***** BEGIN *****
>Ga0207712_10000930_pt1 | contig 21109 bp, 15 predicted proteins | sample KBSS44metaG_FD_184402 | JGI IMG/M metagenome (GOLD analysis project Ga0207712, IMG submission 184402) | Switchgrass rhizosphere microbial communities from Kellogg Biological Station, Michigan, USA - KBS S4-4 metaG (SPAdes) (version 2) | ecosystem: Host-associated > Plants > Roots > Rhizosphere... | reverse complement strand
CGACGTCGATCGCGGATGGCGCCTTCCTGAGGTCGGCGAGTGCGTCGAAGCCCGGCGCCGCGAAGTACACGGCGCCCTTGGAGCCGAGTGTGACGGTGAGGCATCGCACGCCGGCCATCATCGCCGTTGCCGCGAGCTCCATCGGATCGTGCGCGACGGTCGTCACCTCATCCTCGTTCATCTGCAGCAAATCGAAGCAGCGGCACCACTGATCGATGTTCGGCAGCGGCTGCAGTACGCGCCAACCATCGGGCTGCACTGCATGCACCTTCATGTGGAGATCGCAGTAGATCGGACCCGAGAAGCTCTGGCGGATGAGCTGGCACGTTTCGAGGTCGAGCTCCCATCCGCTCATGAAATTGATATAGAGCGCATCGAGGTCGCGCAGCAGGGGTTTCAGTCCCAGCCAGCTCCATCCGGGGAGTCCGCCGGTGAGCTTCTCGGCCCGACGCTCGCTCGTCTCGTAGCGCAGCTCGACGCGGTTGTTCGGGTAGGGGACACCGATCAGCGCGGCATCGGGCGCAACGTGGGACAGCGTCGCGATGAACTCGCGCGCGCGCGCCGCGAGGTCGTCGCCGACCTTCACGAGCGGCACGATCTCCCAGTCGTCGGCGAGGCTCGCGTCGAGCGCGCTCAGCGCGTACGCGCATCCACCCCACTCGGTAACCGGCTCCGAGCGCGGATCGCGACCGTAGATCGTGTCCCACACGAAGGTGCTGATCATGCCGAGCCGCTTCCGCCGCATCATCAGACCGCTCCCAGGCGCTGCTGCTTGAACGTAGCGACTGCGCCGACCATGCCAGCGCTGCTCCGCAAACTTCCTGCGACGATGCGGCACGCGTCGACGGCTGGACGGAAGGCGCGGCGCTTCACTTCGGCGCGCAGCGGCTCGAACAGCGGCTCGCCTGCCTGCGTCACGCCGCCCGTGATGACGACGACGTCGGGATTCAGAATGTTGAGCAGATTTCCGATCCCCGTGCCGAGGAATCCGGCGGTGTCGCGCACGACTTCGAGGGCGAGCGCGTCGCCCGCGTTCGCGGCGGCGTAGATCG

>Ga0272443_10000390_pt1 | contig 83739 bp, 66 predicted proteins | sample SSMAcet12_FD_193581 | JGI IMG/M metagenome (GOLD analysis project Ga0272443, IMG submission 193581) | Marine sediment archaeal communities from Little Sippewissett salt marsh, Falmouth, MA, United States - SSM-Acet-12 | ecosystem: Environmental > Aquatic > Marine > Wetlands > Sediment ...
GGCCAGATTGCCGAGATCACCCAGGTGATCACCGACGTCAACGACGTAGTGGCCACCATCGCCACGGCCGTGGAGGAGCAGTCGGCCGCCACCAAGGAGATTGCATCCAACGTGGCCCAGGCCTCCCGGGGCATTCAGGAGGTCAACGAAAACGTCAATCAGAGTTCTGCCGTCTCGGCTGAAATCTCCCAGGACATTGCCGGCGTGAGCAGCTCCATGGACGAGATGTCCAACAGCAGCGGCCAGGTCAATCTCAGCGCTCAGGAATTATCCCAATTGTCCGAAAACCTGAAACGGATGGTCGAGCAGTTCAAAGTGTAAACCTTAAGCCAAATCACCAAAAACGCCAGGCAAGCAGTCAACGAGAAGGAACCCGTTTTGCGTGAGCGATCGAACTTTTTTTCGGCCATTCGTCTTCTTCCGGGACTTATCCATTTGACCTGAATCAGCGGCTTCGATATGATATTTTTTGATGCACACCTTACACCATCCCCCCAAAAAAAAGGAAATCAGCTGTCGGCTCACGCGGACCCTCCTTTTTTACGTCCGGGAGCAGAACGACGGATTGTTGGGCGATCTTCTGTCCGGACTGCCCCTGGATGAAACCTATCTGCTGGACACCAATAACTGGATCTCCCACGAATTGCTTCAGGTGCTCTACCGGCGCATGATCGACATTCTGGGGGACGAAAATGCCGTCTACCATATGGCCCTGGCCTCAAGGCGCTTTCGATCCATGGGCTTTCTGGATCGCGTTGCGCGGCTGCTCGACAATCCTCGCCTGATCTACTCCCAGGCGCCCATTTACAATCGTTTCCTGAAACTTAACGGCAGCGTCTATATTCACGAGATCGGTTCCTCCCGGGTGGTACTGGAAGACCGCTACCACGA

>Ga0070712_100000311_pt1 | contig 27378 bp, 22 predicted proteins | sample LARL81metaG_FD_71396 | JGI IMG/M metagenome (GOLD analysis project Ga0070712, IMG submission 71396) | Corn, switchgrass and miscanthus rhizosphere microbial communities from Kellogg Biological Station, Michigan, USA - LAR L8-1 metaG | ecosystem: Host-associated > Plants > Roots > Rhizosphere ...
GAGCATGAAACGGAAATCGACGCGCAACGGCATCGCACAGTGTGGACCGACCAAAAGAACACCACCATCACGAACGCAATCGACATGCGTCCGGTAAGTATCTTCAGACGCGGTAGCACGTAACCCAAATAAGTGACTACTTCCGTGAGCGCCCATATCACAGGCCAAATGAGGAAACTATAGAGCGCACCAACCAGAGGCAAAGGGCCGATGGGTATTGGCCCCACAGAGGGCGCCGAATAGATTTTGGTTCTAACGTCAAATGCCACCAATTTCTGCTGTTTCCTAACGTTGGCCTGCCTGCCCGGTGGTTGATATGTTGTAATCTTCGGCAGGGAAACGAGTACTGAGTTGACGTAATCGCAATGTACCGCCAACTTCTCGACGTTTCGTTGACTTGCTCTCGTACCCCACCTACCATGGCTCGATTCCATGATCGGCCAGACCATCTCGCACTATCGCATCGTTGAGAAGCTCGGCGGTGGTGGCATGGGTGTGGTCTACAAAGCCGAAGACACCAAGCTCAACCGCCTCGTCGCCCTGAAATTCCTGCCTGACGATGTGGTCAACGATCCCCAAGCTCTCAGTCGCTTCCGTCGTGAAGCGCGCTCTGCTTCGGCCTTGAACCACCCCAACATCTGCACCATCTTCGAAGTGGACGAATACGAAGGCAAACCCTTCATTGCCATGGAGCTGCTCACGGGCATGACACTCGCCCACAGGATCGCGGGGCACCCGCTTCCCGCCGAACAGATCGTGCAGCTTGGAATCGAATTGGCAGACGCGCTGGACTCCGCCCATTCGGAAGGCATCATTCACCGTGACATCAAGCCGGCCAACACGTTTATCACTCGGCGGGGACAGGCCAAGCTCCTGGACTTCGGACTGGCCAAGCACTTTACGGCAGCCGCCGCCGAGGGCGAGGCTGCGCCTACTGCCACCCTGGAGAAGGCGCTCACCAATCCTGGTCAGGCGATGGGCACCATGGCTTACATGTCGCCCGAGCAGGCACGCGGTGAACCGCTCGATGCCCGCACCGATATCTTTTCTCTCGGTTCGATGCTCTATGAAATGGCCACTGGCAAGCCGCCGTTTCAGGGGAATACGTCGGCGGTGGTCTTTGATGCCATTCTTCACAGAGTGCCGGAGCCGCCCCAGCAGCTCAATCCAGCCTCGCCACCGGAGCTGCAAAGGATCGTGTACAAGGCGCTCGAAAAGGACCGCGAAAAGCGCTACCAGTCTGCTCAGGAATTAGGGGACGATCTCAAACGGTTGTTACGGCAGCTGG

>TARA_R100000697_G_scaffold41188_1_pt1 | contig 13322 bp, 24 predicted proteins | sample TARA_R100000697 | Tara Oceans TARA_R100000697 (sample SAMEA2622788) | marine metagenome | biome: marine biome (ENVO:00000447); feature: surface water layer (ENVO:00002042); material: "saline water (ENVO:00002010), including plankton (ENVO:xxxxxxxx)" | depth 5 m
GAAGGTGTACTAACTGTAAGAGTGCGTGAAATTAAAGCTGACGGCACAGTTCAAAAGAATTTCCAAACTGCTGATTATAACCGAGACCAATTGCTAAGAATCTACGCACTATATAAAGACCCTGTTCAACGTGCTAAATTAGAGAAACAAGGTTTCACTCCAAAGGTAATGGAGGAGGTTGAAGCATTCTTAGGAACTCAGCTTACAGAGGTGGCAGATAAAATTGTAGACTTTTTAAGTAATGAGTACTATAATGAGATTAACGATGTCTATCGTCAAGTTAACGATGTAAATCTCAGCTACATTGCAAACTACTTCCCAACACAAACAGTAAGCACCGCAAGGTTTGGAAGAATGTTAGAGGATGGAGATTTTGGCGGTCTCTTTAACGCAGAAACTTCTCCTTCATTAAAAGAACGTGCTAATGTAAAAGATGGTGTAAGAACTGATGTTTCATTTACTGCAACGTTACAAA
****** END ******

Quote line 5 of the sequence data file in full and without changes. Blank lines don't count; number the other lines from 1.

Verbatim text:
>Ga0070712_100000311_pt1 | contig 27378 bp, 22 predicted proteins | sample LARL81metaG_FD_71396 | JGI IMG/M metagenome (GOLD analysis project Ga0070712, IMG submission 71396) | Corn, switchgrass and miscanthus rhizosphere microbial communities from Kellogg Biological Station, Michigan, USA - LAR L8-1 metaG | ecosystem: Host-associated > Plants > Roots > Rhizosphere ...